Wednesday, May 29, 2013

How to Create Boomwhacker-like Instruments out of Cylinders

I've had a lot of interest in my home-made Boomwhacker and boom pipe instruments, so I think readers might be happy to have these basic guidelines for making Boomwhacker-type instruments out of almost any cylindrical material.

Some of my home-made pitched cylinders created with double-walled drain pipe,
shipping tubes, PVC pipe, fluorescent light protectors, hollow table legs, & electrical conduit


Illustration depicting Pythagoras demon-
strating harmonics from Franchino Gafori,
Theorica Musice (Milan, 1492)
Pythagoras (Greek mathematician, musician and philosopher, circa 570 - 495 BCE) figured out the theory of music harmonics about 2500 years ago (amazing!), and his formula remains our basic guide when constructing instruments from common or junk materials. Although we have access to technical information about tempered and just tuning, (and I note differences below), Pythagoras' formula is adequate for homemade instruments, and it's easier to teach/explain to students. 

I always cut my material slightly long and then trim it to fine tune, using reference pitches or an electronic tuner (available as a phone app). Be warned that if you cut a cylinder too short, it will be impossible to correct, and you will have to simply cut the piece shorter for a different, higher pitch.   

Depending on the material you're using, you will need an X-acto knife, small saw, or paring/pocket knife to cut and trim. I used a paring knife to fine tune my boom pipes (large white example above) because the plastic is surprisingly soft.  Warning: PVC dust is harmful to your health, so take your measurements to the hardware store and have them do most of the cutting; then wear a mask if you need to fine tune.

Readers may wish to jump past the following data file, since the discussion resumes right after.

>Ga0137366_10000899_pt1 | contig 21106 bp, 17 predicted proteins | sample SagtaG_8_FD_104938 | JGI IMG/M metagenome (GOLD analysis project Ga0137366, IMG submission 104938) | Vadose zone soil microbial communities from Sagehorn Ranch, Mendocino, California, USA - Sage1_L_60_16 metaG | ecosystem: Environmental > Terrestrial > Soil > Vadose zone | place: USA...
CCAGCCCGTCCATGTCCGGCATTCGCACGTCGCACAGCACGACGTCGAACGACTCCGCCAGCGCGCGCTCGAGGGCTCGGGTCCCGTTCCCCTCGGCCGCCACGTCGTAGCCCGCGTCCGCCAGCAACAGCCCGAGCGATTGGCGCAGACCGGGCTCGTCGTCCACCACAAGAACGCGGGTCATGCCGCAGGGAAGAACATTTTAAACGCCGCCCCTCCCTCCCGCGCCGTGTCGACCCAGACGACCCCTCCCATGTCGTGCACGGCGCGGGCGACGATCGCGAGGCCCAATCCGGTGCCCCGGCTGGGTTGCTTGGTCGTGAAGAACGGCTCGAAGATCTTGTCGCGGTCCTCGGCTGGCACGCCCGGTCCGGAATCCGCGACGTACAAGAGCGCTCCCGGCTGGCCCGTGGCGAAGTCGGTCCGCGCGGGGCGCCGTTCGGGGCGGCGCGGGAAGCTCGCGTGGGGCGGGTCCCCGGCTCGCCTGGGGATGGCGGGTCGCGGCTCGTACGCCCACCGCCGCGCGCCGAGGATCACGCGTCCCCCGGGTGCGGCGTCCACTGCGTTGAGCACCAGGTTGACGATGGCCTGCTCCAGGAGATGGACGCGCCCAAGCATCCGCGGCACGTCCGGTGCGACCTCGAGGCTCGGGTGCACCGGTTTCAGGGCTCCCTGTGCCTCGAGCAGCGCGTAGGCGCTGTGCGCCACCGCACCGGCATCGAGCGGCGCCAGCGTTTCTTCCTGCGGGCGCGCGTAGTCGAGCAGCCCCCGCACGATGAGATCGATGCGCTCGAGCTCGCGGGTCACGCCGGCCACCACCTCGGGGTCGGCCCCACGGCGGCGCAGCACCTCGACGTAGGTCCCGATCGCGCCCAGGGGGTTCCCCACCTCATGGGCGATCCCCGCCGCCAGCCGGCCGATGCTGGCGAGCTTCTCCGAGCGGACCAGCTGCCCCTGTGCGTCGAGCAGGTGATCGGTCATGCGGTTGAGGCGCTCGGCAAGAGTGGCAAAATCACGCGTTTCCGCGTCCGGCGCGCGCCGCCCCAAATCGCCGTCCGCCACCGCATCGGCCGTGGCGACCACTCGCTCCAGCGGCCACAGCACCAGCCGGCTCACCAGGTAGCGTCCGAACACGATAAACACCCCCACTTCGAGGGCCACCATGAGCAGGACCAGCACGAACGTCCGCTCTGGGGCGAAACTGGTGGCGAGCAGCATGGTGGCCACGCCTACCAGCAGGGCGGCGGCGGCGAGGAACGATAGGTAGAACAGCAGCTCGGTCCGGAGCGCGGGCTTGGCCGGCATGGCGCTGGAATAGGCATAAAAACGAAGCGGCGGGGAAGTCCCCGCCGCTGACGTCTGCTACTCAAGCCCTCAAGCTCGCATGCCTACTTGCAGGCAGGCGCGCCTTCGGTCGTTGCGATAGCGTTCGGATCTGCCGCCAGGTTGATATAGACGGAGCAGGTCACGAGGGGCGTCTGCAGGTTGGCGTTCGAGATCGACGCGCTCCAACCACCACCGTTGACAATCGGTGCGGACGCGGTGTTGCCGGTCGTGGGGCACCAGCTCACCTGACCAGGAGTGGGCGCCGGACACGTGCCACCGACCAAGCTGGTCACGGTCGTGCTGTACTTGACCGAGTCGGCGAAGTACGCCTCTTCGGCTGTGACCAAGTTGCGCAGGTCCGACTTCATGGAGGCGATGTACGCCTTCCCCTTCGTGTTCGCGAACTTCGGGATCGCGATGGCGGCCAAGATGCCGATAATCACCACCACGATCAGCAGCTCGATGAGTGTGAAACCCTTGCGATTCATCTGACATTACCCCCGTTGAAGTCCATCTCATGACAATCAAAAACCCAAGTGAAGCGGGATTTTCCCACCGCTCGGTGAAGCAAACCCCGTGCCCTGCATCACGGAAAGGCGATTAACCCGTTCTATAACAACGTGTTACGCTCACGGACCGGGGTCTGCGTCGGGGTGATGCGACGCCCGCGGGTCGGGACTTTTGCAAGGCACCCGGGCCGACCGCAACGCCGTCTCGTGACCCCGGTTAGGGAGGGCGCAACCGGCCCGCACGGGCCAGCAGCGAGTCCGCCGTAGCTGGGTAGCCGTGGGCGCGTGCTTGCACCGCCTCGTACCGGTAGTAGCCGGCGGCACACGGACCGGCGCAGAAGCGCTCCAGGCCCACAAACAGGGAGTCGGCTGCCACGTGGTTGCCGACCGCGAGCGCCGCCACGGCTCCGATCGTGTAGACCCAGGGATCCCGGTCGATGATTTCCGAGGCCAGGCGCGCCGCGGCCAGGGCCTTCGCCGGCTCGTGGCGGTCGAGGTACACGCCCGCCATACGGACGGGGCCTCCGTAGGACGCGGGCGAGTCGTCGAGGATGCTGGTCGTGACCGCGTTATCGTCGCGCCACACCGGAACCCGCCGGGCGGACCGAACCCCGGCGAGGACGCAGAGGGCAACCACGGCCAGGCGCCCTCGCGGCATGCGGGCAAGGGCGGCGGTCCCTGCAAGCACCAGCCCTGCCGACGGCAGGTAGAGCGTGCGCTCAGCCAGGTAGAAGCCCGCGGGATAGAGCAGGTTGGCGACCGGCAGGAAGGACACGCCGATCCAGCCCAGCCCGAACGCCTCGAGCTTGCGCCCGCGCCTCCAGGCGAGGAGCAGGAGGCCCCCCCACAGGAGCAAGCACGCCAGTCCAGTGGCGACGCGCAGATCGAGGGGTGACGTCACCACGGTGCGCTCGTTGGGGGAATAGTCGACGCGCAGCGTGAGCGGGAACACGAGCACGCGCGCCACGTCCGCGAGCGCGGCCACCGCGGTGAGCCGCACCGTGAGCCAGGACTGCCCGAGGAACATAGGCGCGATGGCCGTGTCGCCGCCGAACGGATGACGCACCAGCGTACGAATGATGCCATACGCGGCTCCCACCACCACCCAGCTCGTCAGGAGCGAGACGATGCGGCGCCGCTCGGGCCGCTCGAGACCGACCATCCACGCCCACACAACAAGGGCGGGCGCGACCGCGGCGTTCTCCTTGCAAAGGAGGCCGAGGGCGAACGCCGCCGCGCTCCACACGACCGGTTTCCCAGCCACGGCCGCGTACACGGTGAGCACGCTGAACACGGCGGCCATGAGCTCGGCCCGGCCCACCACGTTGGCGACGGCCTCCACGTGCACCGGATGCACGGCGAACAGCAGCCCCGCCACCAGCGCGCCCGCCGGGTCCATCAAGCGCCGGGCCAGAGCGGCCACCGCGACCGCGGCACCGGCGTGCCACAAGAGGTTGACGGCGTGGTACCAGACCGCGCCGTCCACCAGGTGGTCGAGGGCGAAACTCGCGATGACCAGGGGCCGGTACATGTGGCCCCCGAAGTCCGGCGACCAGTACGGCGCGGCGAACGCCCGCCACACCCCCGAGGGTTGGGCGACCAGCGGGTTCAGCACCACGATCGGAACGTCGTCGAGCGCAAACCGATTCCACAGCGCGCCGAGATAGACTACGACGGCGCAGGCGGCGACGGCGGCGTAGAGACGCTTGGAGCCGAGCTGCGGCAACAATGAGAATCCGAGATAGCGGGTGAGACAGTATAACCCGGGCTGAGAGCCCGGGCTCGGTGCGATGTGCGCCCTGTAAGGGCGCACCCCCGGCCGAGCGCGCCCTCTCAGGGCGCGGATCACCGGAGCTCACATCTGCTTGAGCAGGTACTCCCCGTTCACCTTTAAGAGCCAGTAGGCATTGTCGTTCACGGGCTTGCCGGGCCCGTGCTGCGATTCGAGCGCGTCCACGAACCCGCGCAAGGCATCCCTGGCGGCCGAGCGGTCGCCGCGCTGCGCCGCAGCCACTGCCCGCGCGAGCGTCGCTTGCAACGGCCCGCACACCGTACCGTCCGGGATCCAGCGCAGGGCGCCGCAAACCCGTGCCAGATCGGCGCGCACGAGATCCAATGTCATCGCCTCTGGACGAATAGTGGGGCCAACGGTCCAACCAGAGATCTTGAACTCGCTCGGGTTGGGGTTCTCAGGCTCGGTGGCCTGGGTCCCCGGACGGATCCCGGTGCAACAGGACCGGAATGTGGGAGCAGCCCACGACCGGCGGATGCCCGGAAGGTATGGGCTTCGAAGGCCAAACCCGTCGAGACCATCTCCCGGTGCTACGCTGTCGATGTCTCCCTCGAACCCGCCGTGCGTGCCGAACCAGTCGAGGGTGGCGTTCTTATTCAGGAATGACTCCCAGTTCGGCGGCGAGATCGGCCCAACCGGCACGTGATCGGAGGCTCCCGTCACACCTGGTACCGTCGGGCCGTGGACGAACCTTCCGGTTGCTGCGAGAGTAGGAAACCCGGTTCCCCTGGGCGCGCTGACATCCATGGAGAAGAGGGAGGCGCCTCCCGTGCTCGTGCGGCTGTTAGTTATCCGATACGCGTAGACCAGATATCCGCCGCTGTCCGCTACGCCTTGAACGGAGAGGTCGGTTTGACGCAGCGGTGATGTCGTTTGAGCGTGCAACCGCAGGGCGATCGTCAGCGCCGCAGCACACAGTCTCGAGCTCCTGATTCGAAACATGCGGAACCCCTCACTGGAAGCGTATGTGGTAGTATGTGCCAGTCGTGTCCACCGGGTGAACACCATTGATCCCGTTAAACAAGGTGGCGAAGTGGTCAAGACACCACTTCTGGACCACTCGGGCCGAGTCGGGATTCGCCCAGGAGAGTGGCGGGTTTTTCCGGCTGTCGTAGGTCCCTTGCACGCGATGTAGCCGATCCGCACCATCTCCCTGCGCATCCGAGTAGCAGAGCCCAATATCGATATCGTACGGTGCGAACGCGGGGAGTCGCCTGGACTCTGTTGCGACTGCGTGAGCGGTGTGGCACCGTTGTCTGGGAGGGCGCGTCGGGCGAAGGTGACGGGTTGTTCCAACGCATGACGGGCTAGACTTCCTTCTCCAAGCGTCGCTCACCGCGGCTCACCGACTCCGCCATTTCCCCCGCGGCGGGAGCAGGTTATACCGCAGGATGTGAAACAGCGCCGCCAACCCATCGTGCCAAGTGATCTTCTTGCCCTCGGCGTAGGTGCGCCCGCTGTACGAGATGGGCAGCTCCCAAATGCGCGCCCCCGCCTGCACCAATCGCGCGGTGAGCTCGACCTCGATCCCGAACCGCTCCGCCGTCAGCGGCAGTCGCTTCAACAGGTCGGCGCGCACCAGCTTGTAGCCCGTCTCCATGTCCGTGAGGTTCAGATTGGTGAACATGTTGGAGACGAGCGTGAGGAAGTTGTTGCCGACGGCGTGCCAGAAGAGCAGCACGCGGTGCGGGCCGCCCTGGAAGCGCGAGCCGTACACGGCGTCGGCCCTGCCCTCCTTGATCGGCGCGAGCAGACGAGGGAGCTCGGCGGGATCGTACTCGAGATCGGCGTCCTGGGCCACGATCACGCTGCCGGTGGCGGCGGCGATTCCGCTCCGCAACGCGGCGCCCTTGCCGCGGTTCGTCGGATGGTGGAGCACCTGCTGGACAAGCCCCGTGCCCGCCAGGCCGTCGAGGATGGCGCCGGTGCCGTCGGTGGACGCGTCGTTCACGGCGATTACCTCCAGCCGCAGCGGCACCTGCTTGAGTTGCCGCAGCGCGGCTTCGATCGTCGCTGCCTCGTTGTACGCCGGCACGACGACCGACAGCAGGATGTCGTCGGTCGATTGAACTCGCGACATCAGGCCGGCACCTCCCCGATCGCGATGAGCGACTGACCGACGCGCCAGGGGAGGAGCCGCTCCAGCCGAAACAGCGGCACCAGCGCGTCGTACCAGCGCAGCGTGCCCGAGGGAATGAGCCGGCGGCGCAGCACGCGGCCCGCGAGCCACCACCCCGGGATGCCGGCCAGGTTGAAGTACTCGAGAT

If you have a limited amount/length of material, simply create a limited tone set such as a pentatonic scale or only the tonic and dominant of a key for use as a bordun.

OK, here's how to figure out the lengths you need:
(1) Find or create your fundamental note (prime, tonic, 'do') by comparing a long but musical-sounding length of your material to a reference pitch or use an electronic tuner (or phone app). Determine what note it is. It will likely be flat or sharp and need trimming. (Remember: longer = lower; shorter = higher.) The note you identify can be the fundamental pitch of your set, or you can trim the cylinder to be the tonic of the key you want. (Hint: middle C is often about 25" long, and the C below is usually around 51".) Note: as with Boomwhackers, if you cap one end, the pitch will drop one octave.

(2) Once your fundamental note is in tune, measure its length carefully (centimeters is best). Divide this measurement by the decimals below to determine the lengths of additional notes.

  Scale   Interval            Ratio      Divide by      Tempered
                                                                                                                      (for comparison)
  do        Prime                1:1        1.0             (1, 1)

   re         Major second     8:9       1.125          (1.22, 1.125)  

   mi        Major third         4:5       1.266          (1.260, 1.250)

   fa         Perfect fourth     3:4       1.333          (1.335, 1.333)

   so         Perfect fifth       2:3       1.5             (1.498, 1.5)

   la          Major sixth        3:5       1.688          (1.682, 1.667)

   ti           Major seventh   8:15     1.898           (1.888, 1.875)

   do'         Octave              2:1        2.0            (2, 2)
BTW, I'll be posting instructions for making a variety of instruments this summer (while I and other teachers have a little more time to explore).


No comments:

Post a Comment